amhoanna wrote:l-/d- and -o/-or are not phonemic differences... Why distinguish them in your spelling?
Just a reminder so that I don't end up pronouncing it as l-. Like-wise, I shouldn't have marking vowels with -r either, or remove the nasalization, but still... *shrugs*
amhoanna wrote:Honghù smells like a Mandarism to me. I'm guessing the young people don't speak Hoklo enough, so vocab like "chhennchau" drops out of their active vocab, to be replaced by honghù as they power through "Chinese school". It's possible that her great-grandparents said honghù instead of chennchau, but I would bet against it.
Yep. At first she said "chin hó". Then I asked her if she knew any other words, and she said "People say hong-hù, but I think that's Mandarin". Indeed, she said she didn't know "chheⁿ-chhau".

BTW, that reminds me: have you noticed the differences in her usage of ē-sái and ē-ēng? You can notice that also in one of her first dialogues... And I'm starting to get confused about it!

[EDIT]
Here are the sentences:
王:你會用去伊辦公室揣伊。
lí ē-ēng khì i pān-kong-sik chhē i.
陳:你如果有閒,會用去阮兜揣我開講。
lí jû-kó ū-ûi, ē-ēng khì gún tau chhē góa khai-káng.
陳:我的老母交代阮,佇臺灣袂用講一句英文話。
góa ê lāu-bú kau-tài gún, tī Tâi-oân boē-ēng kóng chi̍t-kù Eng-bûn-oē.
Wouldn't ē-sái be more appropriated in these sentences, at least according to Taiwanese usage?

amhoanna
Posts: 912
Joined: Sat Sep 18, 2010 12:43 pm

Re: 五語快易通 (Cebu version)

Post by amhoanna »

Ěsai could be used, but might not be the best choice;

ětàng is the one U want, keeping in mind that it's a Taiwanism;

ě'ēngtit is also frequently used in TW, often elided to ě'ēnggeh in running (sandhi) positions, or ě'ēng--ê in final position; plain ě'ēng might be OK too -- I'm not sure if I've heard it, but I can guarantee U any TWese spkr would understand it w/o effort.

There is overlap btw all of these. The difference btw the first two is that esai deals more with raw possibility, while etang and e'engtit deal with permissibility, or feasibility in a social context -- esp. the latter. That's why they fit those sentences better than esai.

Pinoy Hokkiens I've met or heard tend to prefer ěcòe, which is marginal in TW at this point. Not sure where ecoe and e'eng overlap and where they differ -- U can ask your tutor!

FutureSpy
Posts: 167
Joined: Tue Mar 13, 2012 6:23 pm

Re: 五語快易通 (Cebu version)

Post by FutureSpy »

I see. For some reason, I thought "ē-sái" was the one that expressed permissibility, like if the mother tell their kids: "tī Tâi-oân boē-sái kóng chi̍t-kù Eng-bûn-oē", or if you ask permission to get in: "góa ē-sái li̍p-lâi bô?", but I guess I'm confused about how to use all them... :oops:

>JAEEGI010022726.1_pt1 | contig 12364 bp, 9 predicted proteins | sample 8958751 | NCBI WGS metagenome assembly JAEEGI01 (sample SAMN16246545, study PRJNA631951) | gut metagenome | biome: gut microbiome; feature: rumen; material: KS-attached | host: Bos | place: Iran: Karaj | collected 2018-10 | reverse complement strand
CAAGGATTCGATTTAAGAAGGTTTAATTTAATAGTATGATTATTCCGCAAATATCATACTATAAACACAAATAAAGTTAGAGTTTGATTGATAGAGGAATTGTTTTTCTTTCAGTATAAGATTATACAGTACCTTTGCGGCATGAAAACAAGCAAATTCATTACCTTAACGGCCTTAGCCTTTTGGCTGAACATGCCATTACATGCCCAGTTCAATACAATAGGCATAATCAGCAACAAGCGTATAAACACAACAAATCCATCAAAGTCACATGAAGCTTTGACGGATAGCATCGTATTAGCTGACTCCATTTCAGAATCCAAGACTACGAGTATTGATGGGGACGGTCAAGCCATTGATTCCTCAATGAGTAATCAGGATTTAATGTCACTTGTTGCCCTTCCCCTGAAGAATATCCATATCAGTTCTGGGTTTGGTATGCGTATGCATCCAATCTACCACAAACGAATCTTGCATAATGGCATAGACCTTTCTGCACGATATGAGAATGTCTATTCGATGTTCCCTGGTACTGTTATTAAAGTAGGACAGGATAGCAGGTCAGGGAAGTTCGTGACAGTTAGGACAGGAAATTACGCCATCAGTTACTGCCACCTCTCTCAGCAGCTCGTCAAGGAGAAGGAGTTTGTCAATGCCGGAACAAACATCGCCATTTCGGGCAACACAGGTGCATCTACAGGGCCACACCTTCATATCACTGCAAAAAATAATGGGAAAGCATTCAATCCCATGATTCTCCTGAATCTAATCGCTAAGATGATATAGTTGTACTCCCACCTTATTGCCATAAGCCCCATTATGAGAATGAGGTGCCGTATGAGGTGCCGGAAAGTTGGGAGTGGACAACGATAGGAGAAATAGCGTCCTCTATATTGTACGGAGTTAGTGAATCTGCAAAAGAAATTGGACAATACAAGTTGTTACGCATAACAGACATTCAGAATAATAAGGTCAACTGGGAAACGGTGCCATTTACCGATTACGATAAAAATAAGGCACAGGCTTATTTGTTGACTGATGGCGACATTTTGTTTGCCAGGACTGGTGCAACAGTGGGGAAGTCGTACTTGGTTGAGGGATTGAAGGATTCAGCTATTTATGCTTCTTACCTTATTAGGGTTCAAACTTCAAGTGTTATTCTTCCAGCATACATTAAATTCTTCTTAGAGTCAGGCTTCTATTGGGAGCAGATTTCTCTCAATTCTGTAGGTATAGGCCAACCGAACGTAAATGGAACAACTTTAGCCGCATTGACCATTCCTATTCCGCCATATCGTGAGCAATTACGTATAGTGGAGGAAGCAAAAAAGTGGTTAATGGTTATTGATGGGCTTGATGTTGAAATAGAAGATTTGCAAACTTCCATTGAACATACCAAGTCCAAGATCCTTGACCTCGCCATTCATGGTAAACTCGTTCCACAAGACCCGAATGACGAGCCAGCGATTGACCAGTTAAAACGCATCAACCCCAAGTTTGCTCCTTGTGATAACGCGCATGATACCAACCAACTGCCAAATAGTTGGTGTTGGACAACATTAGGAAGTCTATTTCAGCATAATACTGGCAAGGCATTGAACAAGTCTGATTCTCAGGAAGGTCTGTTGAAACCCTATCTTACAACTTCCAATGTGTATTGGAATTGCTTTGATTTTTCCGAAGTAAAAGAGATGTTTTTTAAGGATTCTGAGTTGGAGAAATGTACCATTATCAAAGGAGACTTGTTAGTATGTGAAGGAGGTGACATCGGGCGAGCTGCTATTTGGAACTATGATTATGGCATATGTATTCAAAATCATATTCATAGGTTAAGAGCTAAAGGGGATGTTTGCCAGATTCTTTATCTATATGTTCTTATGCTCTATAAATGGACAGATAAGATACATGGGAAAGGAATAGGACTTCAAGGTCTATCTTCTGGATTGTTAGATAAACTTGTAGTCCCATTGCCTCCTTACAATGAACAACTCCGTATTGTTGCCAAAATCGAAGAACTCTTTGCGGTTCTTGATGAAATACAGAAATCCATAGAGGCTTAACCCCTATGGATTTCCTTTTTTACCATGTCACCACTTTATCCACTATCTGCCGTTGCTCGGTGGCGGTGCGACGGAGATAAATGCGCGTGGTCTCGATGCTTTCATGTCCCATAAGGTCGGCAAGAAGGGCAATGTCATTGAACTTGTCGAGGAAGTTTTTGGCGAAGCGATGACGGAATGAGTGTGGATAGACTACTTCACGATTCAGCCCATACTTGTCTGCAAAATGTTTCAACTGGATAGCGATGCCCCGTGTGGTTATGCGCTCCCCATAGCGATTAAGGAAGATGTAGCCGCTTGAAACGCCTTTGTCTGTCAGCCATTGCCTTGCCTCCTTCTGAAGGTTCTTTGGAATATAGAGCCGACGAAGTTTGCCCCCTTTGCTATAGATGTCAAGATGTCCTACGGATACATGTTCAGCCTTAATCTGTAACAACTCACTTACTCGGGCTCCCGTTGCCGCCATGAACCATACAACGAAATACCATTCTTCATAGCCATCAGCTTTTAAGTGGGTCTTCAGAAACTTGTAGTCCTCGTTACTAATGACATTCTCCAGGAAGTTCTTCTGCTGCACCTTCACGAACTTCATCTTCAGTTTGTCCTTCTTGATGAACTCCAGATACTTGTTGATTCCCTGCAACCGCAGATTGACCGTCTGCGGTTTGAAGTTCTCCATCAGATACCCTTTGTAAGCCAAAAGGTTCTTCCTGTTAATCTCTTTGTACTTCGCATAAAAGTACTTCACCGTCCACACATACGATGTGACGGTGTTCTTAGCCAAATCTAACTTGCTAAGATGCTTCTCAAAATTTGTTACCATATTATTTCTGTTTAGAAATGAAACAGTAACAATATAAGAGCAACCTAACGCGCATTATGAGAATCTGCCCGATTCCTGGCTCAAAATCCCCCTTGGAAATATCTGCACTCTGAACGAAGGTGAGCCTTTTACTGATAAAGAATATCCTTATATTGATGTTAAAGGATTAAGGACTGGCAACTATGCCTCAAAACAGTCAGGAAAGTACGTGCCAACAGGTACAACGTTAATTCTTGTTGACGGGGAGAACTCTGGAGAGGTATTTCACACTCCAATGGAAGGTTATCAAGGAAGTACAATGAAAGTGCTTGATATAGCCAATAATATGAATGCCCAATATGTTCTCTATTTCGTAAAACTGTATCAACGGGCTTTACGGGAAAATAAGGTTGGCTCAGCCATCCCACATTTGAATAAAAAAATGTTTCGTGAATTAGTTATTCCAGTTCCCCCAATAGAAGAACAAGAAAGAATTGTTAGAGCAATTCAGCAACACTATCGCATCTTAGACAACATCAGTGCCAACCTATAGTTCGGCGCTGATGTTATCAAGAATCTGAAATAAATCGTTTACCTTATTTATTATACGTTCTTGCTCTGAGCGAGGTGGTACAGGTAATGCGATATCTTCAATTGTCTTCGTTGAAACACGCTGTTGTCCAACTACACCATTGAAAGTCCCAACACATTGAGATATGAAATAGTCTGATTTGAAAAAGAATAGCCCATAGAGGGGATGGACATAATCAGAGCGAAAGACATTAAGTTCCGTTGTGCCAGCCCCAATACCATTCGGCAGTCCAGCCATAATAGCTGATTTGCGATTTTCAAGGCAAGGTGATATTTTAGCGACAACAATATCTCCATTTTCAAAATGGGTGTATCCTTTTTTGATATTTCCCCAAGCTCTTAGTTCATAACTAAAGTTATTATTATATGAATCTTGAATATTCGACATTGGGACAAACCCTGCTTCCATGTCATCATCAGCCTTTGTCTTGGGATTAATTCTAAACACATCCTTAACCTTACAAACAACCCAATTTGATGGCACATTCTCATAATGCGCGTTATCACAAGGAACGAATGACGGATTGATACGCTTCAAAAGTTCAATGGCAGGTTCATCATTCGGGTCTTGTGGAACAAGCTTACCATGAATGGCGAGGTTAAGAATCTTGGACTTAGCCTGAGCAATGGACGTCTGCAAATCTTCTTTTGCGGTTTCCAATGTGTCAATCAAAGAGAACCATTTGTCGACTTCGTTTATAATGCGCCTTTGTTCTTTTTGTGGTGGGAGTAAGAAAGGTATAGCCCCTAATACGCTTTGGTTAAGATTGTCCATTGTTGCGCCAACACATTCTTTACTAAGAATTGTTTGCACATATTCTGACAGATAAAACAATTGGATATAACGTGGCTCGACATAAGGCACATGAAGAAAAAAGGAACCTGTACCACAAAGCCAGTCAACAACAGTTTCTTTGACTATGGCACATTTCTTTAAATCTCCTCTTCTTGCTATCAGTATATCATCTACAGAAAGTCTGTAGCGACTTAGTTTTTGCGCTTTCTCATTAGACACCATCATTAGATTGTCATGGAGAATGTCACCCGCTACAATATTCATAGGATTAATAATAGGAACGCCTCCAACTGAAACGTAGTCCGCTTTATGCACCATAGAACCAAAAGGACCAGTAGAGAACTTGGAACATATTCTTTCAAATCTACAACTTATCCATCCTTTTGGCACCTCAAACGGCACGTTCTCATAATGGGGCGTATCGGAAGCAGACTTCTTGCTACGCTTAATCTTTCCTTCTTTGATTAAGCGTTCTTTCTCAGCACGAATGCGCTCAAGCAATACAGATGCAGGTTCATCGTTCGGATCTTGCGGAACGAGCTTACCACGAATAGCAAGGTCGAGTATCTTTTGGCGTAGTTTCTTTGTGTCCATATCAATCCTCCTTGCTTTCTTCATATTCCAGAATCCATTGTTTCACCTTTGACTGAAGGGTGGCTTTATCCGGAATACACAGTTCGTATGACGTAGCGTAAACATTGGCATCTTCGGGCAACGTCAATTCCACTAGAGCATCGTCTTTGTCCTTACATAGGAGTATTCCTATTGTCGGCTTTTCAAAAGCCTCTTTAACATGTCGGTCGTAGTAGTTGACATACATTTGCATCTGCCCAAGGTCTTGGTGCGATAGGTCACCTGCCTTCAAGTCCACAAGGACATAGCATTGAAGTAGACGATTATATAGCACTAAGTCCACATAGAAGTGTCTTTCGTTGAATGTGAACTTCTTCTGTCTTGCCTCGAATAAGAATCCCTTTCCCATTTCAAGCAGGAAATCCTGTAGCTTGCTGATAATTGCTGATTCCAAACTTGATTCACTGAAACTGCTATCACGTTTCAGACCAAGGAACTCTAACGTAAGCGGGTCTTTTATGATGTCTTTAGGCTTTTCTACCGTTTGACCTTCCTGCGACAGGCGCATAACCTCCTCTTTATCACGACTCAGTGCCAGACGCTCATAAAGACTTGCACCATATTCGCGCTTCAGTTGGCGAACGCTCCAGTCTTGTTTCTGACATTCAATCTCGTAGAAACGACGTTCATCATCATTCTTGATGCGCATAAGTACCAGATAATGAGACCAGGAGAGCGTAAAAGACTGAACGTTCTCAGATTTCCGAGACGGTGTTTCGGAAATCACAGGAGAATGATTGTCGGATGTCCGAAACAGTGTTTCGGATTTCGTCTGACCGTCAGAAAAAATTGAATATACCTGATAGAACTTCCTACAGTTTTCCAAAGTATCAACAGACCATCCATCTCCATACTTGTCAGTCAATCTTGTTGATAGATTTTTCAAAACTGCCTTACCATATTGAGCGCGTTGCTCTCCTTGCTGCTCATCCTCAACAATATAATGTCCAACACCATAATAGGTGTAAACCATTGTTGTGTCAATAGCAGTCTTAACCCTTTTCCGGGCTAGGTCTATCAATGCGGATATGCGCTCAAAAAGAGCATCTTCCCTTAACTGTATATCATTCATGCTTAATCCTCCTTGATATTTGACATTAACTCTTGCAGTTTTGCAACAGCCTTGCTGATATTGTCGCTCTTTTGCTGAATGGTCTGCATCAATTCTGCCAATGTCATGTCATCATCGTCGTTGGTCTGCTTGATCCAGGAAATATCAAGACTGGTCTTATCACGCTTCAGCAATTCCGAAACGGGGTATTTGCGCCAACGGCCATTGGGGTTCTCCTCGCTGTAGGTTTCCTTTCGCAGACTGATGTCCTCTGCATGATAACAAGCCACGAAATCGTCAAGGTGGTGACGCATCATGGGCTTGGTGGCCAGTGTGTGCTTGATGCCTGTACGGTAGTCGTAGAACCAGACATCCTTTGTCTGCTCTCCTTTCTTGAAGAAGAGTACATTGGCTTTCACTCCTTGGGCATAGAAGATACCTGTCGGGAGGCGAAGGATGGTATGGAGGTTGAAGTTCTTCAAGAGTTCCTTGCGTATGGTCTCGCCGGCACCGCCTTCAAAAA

amhoanna wrote:Pinoy Hokkiens I've met or heard tend to prefer ěcòe, which is marginal in TW at this point. Not sure where ecoe and e'eng overlap and where they differ -- U can ask your tutor!
Indeed, she told me she doesn't use "ē-tàng". Honestly, I've never seen her use anything besides "ē-ēng", but I'll ask her about "ē-chòe". Sometimes, she seems to ommit the "hiáu" in "ē-hiáu" and simply say "ē" (which makes me think it's due to Mandarin influence?).

amhoanna
Posts: 912
Joined: Sat Sep 18, 2010 12:43 pm

Re: 五語快易通 (Cebu version)

Post by amhoanna »

I think your sentences are good, esp. when trying to sound very polite, modest and humble, as a man might do sometimes, or a woman is expected to do all the time in the Confucio-agricultural complex. :lol: As for stand-alone "ě", this is probably a native usage. I do hear it a lot outside TW, I believe (not sure) esp. in places with a Tang Oann 同安 pedigree. In the movie 15, made by Royston Tan out of Singapore, the father says to his kid, "別人个囝,逐个 ě 讀册,独独汝..." (SMACK)

FutureSpy
Posts: 167
Joined: Tue Mar 13, 2012 6:23 pm

Re: 五語快易通 (Cebu version)

Post by FutureSpy »

She sent me a quick message:
eh tsoi is usually used in asking questions. Most of the time is used to ask questions like for example "eh tsoi tsio din eh tian oi boh? - can i borrow you're phone?" then you would answer "tong dian mah eh tsoi - of course, you can".
Anyway, I'll ask her for more examples later.
amhoanna wrote:As for stand-alone "ě", this is probably a native usage.
Good to know. I'll watch in which cases she seem to drop it, but so far, basically sentences where you could use hiáu. Offtopic note: I've seen Royston Tan's movie some 9 or 10 years ago, and I remember it really shocked me in many ways :mrgreen:

Locked